The False Prince, Jennifer Nielsen


 “Valuable lessons were code words for pain that no one apologised for”

In a discontent kingdom, civil war is brewing. To unify the divided people, Conner, a nobleman of the court, devises a cunning plan to find an impersonator of the king’s long-lost son and install him as a puppet prince. Four orphans are recruited to compete for the role, including a defiant boy named Sage.

As Sage moves from a rundown orphanage to Conner’s sumptuous palace, layer upon layer of treachery and deceit unfold, until finally, a truth is revealed that, in the end, may very well prove more dangerous than all of the lies taken together. 



* * *
3 / 5

This is the kind of book I would have loved when I was 10 – a snarky young boy who is good at sneaking around, a man with suspicious motives, and a shot for a poor orphaned boy to become a prince. In fact, I was so busy indulging my inner ten-year-old self, that it was easy to overlook the fact that the entire premise of the book, and many of the little details, was utterly absurd. Just entirely, laughably implausible.


‘If I had to do it all over again, I would not have chosen this life”



We have Sage, fourteen years old and plucked from an orphanage by Lord Conner to join three other similarly blond and bony looking boys. One of them is sick and gets killed off pretty quickly as a warning to the other three candidates; candidates for what, you ask? The kingdom is in turmoil, the king, queen, and eldest son all murdered, and the lords are poised to jockey to become King; Conner’s plan is to select one young boy to pose as the lost younger son, Prince Jaron, and take control of the throne through that child. Never mind the fact that, you know, no fourteen year old boy would be able to pull off that kind of con for years, impersonating someone he never met to a bunch of people who knew that boy for years. But let us suspend our disbelief.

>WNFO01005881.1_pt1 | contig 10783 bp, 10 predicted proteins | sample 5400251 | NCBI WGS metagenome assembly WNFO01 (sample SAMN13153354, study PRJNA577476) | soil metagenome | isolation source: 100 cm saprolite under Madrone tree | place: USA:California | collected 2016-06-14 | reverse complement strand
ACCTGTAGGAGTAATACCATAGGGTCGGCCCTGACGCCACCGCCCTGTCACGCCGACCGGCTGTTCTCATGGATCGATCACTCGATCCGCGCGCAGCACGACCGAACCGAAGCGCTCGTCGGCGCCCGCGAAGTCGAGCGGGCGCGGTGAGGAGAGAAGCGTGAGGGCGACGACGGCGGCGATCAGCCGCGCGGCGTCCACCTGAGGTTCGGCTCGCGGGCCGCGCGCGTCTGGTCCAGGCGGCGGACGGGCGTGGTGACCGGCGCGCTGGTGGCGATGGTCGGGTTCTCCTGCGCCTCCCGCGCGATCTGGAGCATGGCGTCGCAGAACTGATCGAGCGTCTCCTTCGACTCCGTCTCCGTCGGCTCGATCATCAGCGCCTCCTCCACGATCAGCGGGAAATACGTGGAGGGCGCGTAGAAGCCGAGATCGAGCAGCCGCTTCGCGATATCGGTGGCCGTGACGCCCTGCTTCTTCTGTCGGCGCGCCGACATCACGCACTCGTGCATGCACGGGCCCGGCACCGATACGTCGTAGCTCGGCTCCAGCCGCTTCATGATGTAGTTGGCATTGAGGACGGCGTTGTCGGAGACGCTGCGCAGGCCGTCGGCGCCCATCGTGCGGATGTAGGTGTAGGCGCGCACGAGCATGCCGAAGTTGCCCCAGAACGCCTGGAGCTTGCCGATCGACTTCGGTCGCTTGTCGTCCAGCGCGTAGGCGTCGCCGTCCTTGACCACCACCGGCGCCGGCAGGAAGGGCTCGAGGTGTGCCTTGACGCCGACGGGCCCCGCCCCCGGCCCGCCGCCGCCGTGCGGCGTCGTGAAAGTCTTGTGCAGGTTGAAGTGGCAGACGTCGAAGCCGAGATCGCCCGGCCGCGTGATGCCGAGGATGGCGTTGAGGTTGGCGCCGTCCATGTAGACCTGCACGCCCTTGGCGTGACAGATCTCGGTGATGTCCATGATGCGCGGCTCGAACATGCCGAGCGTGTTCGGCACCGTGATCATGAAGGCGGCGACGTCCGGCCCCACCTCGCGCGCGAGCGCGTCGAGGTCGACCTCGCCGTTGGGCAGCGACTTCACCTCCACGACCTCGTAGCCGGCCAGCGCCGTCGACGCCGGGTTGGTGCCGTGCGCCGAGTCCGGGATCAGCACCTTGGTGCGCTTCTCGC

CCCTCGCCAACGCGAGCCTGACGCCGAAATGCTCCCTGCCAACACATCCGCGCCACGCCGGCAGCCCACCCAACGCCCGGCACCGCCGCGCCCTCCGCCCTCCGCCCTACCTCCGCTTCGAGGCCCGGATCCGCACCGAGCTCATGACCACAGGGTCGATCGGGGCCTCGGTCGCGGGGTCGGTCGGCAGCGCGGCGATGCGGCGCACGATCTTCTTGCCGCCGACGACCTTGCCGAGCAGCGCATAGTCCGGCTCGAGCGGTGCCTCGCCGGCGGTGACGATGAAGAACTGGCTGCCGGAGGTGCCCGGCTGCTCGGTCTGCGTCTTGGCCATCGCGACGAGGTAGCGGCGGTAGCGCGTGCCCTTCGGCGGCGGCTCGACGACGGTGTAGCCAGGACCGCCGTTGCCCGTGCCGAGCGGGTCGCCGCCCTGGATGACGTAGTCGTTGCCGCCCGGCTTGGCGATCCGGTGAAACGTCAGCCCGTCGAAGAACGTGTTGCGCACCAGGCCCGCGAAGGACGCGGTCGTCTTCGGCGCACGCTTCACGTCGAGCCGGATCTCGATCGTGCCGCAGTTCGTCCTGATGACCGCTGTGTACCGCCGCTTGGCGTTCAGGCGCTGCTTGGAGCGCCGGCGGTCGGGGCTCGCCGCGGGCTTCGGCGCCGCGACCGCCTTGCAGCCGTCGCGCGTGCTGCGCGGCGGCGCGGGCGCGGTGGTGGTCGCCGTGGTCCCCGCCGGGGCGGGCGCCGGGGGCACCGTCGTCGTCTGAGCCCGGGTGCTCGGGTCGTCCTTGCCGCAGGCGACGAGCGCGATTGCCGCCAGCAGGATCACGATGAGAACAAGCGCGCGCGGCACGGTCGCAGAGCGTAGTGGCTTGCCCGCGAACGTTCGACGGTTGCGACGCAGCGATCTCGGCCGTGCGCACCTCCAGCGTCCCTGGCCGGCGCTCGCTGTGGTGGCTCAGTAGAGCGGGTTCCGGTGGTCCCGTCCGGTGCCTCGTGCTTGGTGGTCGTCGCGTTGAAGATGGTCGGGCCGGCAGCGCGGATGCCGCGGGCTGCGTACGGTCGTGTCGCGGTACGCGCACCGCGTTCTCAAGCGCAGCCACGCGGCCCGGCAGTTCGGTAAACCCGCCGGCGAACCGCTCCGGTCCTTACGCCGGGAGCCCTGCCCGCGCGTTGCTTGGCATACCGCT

So we have Sage and Tobias, a more learned orphan who can read, and Roden, who likes hitting things (both boys are a little devoid of personality depth), jockeying to become Conner’s favourite. They’re pretty sure if they don’t get picked they’ll be murdered in their beds, which is something you’d probably find quite motivating.  Instead, Sage decides that he doesn’t really much fancy being a princebut never really does anything about this decision? He never tries to escape and is just obstinate until he changes his mind about the whole affair.

“Just because it’s possible, does not mean that it is wise”


Reading this as an adult, my main source of enjoyment came from the sort of fuzzy feeling that this book encapsulated the typical “children’s fantasy book” experience, like it was a half-remembered conglomeration of all my childhood favourites. Even if the plot doesn’t make much sense (Lord Conner is trying to hide these kids, so that if one becomes the prince they won’t be recognised, but insists on having them act as servants for an important royal guest – why??), Sage is a likeable character, and though the twist near the end didn’t really surprise me, it did cast the previous events of the book in a new light, adding a fresh perspective.

Sure, The False Prince isn’t ground breaking or the best book of its kind (for kids, I recommend The Ranger’s Apprentice by Will Flanagan, for a young male lead fantasy novel), but it’s fun! It was so ridiculous I got caught up in it.

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